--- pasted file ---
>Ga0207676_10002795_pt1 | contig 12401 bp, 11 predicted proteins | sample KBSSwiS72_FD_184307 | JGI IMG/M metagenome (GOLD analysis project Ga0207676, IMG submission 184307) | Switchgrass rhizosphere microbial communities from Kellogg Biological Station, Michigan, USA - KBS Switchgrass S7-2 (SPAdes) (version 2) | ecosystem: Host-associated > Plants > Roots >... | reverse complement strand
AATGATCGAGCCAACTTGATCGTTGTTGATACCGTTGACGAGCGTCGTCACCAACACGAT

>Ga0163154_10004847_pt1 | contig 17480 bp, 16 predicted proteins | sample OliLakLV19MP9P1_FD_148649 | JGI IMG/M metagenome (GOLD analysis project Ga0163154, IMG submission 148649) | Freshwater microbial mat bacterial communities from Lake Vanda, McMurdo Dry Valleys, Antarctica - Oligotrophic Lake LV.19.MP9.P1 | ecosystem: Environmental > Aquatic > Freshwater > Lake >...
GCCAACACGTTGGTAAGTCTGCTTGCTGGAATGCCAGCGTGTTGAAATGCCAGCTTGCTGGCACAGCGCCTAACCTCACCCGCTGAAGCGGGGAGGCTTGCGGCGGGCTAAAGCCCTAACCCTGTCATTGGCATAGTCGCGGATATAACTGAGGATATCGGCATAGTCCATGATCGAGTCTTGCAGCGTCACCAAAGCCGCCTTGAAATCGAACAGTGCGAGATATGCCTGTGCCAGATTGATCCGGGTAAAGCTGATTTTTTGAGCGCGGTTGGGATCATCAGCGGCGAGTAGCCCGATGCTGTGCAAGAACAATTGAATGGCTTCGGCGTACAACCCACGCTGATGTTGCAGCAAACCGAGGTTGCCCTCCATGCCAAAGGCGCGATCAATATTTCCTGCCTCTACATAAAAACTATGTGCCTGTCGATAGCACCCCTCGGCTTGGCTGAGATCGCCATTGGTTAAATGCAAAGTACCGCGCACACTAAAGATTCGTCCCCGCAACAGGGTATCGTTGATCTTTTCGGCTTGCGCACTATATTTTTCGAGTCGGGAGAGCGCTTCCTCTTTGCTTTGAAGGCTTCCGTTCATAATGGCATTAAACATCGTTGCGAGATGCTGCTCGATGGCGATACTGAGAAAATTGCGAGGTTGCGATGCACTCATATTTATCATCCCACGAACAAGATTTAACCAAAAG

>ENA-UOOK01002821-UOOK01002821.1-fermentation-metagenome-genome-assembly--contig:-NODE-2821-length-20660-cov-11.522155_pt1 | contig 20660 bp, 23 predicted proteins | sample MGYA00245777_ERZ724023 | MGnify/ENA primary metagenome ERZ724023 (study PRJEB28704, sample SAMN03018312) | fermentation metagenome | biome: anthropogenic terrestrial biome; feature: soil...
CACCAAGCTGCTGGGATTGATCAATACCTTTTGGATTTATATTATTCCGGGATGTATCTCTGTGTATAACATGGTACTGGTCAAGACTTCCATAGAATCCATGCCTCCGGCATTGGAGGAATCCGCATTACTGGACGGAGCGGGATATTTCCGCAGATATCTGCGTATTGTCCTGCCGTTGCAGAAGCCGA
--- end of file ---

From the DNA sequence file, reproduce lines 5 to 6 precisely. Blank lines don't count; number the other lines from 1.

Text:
>ENA-UOOK01002821-UOOK01002821.1-fermentation-metagenome-genome-assembly--contig:-NODE-2821-length-20660-cov-11.522155_pt1 | contig 20660 bp, 23 predicted proteins | sample MGYA00245777_ERZ724023 | MGnify/ENA primary metagenome ERZ724023 (study PRJEB28704, sample SAMN03018312) | fermentation metagenome | biome: anthropogenic terrestrial biome; feature: soil...
CACCAAGCTGCTGGGATTGATCAATACCTTTTGGATTTATATTATTCCGGGATGTATCTCTGTGTATAACATGGTACTGGTCAAGACTTCCATAGAATCCATGCCTCCGGCATTGGAGGAATCCGCATTACTGGACGGAGCGGGATATTTCCGCAGATATCTGCGTATTGTCCTGCCGTTGCAGAAGCCGA